Daniel J. Rozell ABSTRACT: Qualitative risk ranking systems are often used to assess homeland security threats due to their simplicity and intuitive nature. However, their appropriate use is limited by subtle common underlying difficulties that render them inconsistent with quantitative risk assessments. A better way to assess homeland security threats is to use simple fully quantitative […]

Resilience Redux: Buzzword or Basis for Homeland Security

Jerome H. Kahan ABSTRACT: Since 9/11, resilience, a term used widely in many disciplines, has occupied a place in homeland security policy and programs. Peaking in importance as the last decade ended, resilience has begun to retreat as an official driver of U.S. homeland security strategy. Preparedness, which can yield resilience as one of its outcomes, […]

Notes from the Editor (Vol. X)

June 2014 Two essays publishing this month expand the debate over the emergency response aspect of homeland security. Mac Kemp argues that emergency medical services are a vital component of homeland security and as such the role of EMS needs to be expanded. In “EMS and Homeland Security” he recommends five ways in which EMS […]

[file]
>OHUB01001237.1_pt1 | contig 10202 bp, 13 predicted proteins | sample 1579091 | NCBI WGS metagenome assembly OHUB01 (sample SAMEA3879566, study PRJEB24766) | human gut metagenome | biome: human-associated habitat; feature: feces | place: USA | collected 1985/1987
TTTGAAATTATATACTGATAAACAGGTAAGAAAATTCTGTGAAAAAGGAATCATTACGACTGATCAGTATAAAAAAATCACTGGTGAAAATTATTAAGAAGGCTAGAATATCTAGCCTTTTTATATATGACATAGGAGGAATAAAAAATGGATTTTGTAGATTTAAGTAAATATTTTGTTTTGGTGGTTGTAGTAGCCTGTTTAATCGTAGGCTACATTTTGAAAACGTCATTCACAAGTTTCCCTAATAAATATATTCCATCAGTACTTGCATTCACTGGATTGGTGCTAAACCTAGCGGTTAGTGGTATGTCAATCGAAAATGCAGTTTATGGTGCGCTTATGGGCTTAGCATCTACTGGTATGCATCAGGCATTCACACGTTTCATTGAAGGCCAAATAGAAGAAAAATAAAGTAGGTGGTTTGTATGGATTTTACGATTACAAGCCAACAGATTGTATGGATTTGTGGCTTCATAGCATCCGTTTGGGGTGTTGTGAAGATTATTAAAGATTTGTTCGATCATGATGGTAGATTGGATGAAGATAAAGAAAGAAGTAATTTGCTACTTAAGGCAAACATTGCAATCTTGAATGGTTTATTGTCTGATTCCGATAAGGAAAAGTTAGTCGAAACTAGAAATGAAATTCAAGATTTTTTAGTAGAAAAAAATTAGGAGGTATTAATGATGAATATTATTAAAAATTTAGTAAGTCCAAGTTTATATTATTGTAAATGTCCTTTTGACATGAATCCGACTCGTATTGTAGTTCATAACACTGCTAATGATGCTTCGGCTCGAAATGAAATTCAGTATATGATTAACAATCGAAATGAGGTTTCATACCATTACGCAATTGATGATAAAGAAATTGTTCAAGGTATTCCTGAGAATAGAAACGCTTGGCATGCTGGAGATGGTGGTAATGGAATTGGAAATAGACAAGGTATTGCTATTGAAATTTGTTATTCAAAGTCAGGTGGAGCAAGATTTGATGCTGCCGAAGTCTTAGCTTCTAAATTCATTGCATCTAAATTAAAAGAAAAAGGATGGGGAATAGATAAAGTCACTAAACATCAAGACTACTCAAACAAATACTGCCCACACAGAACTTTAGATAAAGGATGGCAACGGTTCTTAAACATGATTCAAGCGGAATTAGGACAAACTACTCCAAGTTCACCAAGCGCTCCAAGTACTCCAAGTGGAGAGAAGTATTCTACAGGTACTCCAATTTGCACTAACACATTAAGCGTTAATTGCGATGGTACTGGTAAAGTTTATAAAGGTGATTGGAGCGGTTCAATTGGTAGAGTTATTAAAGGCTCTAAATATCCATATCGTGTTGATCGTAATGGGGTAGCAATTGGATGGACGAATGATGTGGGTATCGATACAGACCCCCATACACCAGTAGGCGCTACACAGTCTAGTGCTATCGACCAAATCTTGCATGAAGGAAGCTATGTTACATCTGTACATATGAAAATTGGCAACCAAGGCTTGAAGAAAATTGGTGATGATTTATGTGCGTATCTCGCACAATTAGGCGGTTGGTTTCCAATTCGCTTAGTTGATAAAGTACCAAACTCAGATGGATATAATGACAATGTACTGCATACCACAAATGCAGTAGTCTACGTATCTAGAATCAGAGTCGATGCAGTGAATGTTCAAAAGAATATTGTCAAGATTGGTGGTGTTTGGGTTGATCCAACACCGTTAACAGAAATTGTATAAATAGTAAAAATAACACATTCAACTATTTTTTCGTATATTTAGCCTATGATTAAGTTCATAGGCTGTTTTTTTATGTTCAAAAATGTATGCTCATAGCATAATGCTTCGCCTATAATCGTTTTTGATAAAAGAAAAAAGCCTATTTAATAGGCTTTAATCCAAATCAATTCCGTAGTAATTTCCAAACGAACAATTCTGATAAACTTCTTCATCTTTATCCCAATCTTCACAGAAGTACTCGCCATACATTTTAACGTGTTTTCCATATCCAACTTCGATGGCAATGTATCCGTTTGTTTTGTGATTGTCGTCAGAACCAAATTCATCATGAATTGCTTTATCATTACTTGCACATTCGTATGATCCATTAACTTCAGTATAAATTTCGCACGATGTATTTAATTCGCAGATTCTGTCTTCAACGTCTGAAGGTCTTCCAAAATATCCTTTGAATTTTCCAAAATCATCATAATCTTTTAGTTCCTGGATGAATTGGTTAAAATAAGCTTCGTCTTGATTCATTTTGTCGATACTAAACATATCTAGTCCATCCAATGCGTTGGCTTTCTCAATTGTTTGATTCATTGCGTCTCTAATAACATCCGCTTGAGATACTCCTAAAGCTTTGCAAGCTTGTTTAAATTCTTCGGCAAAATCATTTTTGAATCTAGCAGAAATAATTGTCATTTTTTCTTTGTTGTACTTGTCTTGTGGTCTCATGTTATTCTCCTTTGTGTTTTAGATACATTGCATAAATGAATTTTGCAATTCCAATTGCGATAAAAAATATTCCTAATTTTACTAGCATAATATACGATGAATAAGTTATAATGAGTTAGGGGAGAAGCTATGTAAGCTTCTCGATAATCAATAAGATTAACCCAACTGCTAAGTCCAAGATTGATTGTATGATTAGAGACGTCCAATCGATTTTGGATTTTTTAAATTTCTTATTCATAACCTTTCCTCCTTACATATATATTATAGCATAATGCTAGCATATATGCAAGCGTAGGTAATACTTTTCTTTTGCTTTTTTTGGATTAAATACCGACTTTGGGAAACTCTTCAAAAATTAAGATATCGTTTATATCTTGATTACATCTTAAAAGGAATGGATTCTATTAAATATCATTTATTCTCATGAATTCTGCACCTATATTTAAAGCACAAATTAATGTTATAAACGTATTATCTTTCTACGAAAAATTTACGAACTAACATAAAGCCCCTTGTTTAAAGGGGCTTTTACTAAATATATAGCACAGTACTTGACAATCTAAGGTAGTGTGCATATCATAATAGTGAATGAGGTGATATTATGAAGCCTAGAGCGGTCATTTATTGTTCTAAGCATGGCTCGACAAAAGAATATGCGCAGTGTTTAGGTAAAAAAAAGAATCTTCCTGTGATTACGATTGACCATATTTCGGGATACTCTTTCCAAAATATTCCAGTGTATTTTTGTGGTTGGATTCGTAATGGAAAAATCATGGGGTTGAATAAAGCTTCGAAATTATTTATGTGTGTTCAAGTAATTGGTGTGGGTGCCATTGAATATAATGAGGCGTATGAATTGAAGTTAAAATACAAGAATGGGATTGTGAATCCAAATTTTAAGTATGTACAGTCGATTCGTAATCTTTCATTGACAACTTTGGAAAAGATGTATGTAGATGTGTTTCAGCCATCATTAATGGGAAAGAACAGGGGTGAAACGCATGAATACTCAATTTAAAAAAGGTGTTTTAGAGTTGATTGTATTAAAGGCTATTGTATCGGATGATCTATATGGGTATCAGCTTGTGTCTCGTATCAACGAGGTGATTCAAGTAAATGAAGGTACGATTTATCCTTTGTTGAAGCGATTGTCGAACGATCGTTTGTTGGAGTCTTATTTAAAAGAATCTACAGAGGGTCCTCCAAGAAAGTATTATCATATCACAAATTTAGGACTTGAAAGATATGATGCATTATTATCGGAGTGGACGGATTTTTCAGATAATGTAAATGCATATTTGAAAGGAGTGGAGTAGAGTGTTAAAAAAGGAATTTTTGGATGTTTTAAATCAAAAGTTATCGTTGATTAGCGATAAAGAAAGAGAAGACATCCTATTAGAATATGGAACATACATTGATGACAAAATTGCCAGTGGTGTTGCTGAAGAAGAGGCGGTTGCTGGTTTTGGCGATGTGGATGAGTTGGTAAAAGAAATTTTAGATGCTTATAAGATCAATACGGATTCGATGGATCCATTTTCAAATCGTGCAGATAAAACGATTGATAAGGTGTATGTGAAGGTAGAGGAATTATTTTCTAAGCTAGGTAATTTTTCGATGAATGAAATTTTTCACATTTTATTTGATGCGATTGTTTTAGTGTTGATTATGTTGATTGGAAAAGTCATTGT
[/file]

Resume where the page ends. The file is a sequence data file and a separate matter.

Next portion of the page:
Book Review: The Siege of Mecca by Yaroslav Trofimov (New York: Doubleday, 2007)

Matthew Magolan ABSTRACT: Matthew Magolan reviews the book, The Siege of Mecca, by Yaroslav Trofimov (New York: Doubleday, 2007) SUGGESTED CITATION: Magolan, Matthew. “Book Review: The Siege of Mecca by Yaroslav Trofimov (New York: Doubleday, 2007).” Homeland Security Affairs 10, Article 7 (June 2014). The terrorist siege of the Grand Mosque at Mecca in […]

Book Review: James Phelps, Jeff Dailey, and Monica Koenigsberg, Border Security (Durham, NC: Carolina Academic Press, 2014)

Robert J. Bunker ABSTRACT: Robert J. Bunker reviews the book, Border Security, by James Phelps, Jeff Dailey, and Monica Koenigsberg. (Durham, NC: Carolina Academic Press, 2014) SUGGESTED CITATION: Bunker, Robert J.. “Book Review: James Phelps, Jeff Dailey, and Monica Koenigsberg, Border Security (Durham, NC: Carolina Academic Press, 2014).” Homeland Security Affairs 10, Article 6 (June […]

EMS and Homeland Security